I think I got what it's trying to say.
It basically is trying to say that the electric field at the surface of a metal is always perpendicular to the surface locally.
And it goes on to try to give a justification for it.
Basically the closed loop integral is zero for electrostatic fields in short.the rest comes naturally .
Remember this equation .The closed path integral of work done by an electric field is zero.
In simple works if you take a charge and move it around in space in any manner and at the end come back at the same point where you started then you have done net zero work.
This is KEY in understanding this 'excercise' that your book is doing of rectangle paths etc.
- remember V is basically electric work done in moving a charge of unit magnitude.
-remember that E is basically Force on a charge (a unit charge)
If the whole exercise is confusing then I suggest you that you revisit the definitions of ** E & V**
Think of work when you see V and think of force when you see E.
look at this figure it's from the book
This is the text associated with this 'excercise' from the book (an earlier edition ) with some additions by me in bold and some other cosmetic changes
Remember the Rectangular path is of YOUR choosing!!! YOU choose it in a way for your requirement or convenience. You can choose any path and the formula will hold good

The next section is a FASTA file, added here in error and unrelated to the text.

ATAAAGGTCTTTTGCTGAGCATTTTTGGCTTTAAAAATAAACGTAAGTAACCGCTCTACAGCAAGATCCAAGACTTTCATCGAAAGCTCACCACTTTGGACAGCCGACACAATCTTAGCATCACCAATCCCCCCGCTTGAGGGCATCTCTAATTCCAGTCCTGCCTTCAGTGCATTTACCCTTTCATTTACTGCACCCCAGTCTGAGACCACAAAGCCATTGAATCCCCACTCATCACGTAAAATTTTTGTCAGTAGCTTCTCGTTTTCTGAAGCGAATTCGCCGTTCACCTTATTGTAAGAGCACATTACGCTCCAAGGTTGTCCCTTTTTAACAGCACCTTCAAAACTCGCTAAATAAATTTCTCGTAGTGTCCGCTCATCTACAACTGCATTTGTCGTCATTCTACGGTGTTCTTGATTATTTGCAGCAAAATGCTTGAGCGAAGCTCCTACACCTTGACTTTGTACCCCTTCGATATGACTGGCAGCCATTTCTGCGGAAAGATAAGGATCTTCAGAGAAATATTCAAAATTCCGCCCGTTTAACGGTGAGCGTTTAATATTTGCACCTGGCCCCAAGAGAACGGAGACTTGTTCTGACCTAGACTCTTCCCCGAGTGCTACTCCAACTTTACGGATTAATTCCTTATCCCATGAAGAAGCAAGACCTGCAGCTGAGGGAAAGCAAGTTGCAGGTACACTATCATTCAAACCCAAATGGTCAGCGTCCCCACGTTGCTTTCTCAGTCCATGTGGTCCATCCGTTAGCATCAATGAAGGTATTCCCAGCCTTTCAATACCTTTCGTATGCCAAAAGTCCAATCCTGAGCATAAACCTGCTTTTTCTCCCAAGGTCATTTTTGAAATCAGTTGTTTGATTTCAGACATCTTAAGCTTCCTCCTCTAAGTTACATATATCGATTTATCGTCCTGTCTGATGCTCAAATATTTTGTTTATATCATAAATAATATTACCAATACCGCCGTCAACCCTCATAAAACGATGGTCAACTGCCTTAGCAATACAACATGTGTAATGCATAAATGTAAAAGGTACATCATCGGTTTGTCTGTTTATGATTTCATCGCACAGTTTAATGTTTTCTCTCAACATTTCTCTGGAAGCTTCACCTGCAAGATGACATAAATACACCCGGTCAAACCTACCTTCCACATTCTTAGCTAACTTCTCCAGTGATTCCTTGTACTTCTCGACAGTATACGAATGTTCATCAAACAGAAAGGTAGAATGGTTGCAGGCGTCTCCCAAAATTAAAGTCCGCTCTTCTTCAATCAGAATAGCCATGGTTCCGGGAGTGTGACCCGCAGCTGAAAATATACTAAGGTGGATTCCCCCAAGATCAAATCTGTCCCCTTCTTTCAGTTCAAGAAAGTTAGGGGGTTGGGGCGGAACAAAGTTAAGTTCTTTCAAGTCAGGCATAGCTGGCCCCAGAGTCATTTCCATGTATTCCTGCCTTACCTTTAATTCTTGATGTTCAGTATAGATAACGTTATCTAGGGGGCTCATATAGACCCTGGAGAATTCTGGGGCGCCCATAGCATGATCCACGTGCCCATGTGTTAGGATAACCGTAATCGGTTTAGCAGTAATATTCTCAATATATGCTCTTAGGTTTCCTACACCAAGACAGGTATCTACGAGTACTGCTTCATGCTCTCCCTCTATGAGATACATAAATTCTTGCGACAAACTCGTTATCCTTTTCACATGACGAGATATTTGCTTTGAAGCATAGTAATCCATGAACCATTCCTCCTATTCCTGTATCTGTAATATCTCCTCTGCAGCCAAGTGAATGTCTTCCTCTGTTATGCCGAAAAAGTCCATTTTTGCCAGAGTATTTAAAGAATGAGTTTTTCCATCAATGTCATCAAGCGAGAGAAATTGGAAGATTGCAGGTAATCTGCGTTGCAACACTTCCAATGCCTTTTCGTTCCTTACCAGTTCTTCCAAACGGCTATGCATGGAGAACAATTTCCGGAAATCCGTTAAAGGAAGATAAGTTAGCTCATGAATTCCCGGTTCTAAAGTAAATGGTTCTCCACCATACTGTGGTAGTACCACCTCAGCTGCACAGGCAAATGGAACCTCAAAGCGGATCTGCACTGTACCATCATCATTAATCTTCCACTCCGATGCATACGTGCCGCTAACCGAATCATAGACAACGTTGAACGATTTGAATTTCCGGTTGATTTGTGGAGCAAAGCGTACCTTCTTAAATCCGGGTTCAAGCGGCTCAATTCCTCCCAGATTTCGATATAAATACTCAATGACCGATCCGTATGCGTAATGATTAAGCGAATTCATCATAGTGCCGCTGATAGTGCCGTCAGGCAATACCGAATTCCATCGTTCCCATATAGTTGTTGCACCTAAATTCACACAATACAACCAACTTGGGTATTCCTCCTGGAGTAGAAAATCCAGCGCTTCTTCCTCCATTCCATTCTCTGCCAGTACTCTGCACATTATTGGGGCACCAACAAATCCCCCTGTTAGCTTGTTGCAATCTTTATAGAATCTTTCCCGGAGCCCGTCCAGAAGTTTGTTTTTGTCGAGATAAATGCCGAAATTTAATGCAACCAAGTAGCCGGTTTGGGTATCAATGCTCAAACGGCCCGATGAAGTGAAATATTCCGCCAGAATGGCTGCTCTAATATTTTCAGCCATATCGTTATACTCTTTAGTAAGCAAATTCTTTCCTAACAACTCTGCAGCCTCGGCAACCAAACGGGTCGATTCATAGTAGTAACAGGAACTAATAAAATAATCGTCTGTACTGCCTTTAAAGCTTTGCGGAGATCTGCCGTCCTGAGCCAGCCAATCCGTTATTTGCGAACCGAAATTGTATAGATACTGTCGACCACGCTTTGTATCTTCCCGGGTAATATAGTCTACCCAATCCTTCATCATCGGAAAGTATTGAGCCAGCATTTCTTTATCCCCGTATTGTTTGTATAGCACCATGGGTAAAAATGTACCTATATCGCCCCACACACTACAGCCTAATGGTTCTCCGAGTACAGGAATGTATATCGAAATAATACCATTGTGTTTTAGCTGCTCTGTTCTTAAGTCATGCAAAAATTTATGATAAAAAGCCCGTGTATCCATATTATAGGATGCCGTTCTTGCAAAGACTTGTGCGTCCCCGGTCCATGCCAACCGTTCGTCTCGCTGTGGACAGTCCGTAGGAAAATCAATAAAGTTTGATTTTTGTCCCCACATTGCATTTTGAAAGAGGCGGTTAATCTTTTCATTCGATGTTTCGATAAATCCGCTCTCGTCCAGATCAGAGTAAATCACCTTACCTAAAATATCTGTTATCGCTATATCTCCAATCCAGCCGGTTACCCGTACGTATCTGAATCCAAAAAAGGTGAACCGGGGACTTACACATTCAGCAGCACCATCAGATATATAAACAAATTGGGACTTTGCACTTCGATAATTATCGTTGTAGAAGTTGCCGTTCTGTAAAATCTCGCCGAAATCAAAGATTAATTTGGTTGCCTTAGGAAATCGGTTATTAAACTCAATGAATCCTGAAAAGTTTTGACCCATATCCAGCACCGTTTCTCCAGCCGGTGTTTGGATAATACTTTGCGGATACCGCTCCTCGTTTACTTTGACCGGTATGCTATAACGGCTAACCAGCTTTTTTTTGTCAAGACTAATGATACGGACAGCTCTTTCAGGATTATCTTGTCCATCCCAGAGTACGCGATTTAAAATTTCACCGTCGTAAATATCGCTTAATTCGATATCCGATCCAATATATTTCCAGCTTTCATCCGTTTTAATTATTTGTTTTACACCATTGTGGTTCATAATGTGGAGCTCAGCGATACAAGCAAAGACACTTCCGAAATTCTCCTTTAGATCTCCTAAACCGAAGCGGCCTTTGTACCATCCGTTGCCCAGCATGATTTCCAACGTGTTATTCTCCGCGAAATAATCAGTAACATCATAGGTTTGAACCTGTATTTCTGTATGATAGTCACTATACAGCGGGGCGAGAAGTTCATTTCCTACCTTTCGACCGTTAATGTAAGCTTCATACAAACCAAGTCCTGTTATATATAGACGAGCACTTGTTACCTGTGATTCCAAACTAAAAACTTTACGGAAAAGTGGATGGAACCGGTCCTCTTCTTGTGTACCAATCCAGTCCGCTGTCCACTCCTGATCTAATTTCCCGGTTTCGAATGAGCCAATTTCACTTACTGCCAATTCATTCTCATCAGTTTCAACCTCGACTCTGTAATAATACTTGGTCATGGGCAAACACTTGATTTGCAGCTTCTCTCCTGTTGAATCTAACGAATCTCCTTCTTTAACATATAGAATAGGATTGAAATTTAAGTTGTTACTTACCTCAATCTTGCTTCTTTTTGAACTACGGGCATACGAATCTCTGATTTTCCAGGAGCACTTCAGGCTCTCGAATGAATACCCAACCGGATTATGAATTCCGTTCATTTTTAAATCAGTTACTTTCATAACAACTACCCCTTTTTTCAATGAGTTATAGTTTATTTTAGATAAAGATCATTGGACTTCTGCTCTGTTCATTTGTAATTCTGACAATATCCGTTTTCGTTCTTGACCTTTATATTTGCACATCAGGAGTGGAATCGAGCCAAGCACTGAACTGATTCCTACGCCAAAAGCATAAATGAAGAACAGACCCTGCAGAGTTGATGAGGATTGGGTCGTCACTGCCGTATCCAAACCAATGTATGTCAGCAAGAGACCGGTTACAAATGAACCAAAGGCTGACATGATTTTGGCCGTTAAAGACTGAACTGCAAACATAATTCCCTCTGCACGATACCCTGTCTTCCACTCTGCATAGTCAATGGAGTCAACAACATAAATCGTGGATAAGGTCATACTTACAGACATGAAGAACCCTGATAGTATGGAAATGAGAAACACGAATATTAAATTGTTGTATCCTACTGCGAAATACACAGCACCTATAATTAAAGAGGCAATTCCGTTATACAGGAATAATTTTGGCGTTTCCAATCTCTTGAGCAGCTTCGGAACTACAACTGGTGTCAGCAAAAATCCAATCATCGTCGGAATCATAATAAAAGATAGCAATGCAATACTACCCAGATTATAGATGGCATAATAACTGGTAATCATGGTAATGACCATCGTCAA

you REALLY REAlly need to have a good understanding of work and forces to get your head around this
At each crossing of an equipotential and a field line，the two are perpendicular .When charges at rest reside on the surface of a conductor，the electric field just outside the conductor must be everywhere perpendicular to the surface。To prove this，we imagine transporting a test charge q' around the loop abcda in Fig。26-9a . The segments be and da（and the associated work）may be made arbitrarily small(because the length is very small Think F.s ie work)，and no work is done in the segment cd because，as already shown，the field is zero everywhere inside the conductor。If the field just outside the conductor has a component E，parallel to the surface，this component does work equal to qlE(//)
that is the parallel component of e vector at the surface (if any) does work on the test charge q' equal to q' times l(length of ab) times parallel component of E at surface E(//)
But then the net work done in the displacement ab is different from that in the displacement adcb，** if you add the contributions from ab adcb paths then the net work will come out to be non zero which will conclude that the ** force field is not conservative。To avoid this contradiction，we must conclude that there cannot be a component of
E parallel to the surface，and that E is therefore perpendicular to the surface。It also follows that，when all charges are at rest，the surface of a conductor is always an equipotential surface，Figure 26-9b illustrates these conclusions。Field lines（color）and equipotentials black）are shown.